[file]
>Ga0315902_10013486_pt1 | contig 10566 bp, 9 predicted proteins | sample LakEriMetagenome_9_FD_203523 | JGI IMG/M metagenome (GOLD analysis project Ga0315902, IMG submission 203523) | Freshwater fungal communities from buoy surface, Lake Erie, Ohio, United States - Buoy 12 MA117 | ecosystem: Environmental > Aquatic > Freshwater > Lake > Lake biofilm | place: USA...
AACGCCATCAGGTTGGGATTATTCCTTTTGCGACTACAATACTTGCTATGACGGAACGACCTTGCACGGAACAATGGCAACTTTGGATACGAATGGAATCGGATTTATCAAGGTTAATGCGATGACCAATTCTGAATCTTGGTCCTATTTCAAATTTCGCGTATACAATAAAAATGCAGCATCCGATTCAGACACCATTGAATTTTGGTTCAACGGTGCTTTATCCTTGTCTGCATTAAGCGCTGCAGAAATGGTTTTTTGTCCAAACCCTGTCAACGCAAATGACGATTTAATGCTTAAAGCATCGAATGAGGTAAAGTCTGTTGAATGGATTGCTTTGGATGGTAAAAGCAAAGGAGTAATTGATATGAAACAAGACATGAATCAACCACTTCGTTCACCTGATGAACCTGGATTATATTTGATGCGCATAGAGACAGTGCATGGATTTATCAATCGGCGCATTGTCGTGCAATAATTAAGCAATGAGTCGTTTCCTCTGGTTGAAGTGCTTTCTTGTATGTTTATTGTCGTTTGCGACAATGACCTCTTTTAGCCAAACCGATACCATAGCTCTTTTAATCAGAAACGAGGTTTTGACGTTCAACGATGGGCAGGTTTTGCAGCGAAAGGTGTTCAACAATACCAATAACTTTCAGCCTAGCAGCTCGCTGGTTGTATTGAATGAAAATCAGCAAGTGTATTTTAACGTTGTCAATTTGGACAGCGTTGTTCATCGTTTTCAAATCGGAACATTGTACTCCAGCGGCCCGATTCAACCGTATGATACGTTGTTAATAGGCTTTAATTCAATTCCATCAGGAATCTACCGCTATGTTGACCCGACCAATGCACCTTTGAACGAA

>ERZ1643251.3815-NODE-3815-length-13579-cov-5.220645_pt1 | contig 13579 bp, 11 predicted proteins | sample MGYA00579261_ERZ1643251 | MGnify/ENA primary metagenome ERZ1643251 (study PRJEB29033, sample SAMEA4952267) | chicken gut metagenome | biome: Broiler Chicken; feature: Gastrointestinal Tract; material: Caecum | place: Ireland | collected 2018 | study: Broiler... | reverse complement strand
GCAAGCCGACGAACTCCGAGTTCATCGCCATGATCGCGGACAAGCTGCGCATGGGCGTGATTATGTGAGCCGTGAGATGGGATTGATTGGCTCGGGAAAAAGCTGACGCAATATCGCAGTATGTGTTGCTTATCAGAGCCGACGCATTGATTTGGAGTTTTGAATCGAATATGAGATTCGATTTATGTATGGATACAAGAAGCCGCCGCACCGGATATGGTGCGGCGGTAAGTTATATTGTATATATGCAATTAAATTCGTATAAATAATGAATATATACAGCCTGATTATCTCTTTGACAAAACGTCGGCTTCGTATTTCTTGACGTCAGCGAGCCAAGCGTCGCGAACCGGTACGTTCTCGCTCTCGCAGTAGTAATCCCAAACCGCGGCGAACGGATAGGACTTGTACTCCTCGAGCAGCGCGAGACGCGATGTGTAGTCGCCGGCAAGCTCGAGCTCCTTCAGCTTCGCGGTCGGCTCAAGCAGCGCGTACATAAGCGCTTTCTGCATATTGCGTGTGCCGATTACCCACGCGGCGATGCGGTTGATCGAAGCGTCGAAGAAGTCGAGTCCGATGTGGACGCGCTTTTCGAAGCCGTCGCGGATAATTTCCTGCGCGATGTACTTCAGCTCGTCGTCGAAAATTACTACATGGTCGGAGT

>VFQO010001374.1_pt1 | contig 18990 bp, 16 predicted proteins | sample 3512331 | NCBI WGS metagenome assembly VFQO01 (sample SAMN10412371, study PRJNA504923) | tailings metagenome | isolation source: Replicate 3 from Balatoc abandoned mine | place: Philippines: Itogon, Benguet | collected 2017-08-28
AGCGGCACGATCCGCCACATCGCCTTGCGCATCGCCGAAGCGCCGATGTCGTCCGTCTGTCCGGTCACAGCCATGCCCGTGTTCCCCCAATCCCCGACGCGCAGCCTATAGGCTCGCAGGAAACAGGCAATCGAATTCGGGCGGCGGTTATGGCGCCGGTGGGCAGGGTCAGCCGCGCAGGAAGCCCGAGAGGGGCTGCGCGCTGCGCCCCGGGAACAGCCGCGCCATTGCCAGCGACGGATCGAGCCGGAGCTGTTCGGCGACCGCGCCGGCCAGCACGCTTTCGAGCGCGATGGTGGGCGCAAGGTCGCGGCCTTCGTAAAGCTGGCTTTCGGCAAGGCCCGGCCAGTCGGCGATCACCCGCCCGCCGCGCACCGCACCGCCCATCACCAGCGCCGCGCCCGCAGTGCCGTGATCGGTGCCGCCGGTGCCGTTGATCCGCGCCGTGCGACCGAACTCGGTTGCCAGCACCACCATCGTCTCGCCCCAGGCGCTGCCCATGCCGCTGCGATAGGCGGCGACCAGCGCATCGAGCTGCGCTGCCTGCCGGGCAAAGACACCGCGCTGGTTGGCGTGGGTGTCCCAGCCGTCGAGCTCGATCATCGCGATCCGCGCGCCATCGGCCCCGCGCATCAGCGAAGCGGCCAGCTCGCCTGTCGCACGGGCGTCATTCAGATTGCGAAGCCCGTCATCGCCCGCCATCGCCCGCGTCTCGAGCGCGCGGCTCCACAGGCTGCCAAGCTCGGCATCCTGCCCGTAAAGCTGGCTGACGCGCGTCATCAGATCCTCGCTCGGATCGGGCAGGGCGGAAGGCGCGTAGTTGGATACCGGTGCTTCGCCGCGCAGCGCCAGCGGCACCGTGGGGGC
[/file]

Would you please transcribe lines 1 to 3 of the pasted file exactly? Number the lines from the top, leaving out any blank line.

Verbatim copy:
>Ga0315902_10013486_pt1 | contig 10566 bp, 9 predicted proteins | sample LakEriMetagenome_9_FD_203523 | JGI IMG/M metagenome (GOLD analysis project Ga0315902, IMG submission 203523) | Freshwater fungal communities from buoy surface, Lake Erie, Ohio, United States - Buoy 12 MA117 | ecosystem: Environmental > Aquatic > Freshwater > Lake > Lake biofilm | place: USA...
AACGCCATCAGGTTGGGATTATTCCTTTTGCGACTACAATACTTGCTATGACGGAACGACCTTGCACGGAACAATGGCAACTTTGGATACGAATGGAATCGGATTTATCAAGGTTAATGCGATGACCAATTCTGAATCTTGGTCCTATTTCAAATTTCGCGTATACAATAAAAATGCAGCATCCGATTCAGACACCATTGAATTTTGGTTCAACGGTGCTTTATCCTTGTCTGCATTAAGCGCTGCAGAAATGGTTTTTTGTCCAAACCCTGTCAACGCAAATGACGATTTAATGCTTAAAGCATCGAATGAGGTAAAGTCTGTTGAATGGATTGCTTTGGATGGTAAAAGCAAAGGAGTAATTGATATGAAACAAGACATGAATCAACCACTTCGTTCACCTGATGAACCTGGATTATATTTGATGCGCATAGAGACAGTGCATGGATTTATCAATCGGCGCATTGTCGTGCAATAATTAAGCAATGAGTCGTTTCCTCTGGTTGAAGTGCTTTCTTGTATGTTTATTGTCGTTTGCGACAATGACCTCTTTTAGCCAAACCGATACCATAGCTCTTTTAATCAGAAACGAGGTTTTGACGTTCAACGATGGGCAGGTTTTGCAGCGAAAGGTGTTCAACAATACCAATAACTTTCAGCCTAGCAGCTCGCTGGTTGTATTGAATGAAAATCAGCAAGTGTATTTTAACGTTGTCAATTTGGACAGCGTTGTTCATCGTTTTCAAATCGGAACATTGTACTCCAGCGGCCCGATTCAACCGTATGATACGTTGTTAATAGGCTTTAATTCAATTCCATCAGGAATCTACCGCTATGTTGACCCGACCAATGCACCTTTGAACGAA

>ERZ1643251.3815-NODE-3815-length-13579-cov-5.220645_pt1 | contig 13579 bp, 11 predicted proteins | sample MGYA00579261_ERZ1643251 | MGnify/ENA primary metagenome ERZ1643251 (study PRJEB29033, sample SAMEA4952267) | chicken gut metagenome | biome: Broiler Chicken; feature: Gastrointestinal Tract; material: Caecum | place: Ireland | collected 2018 | study: Broiler... | reverse complement strand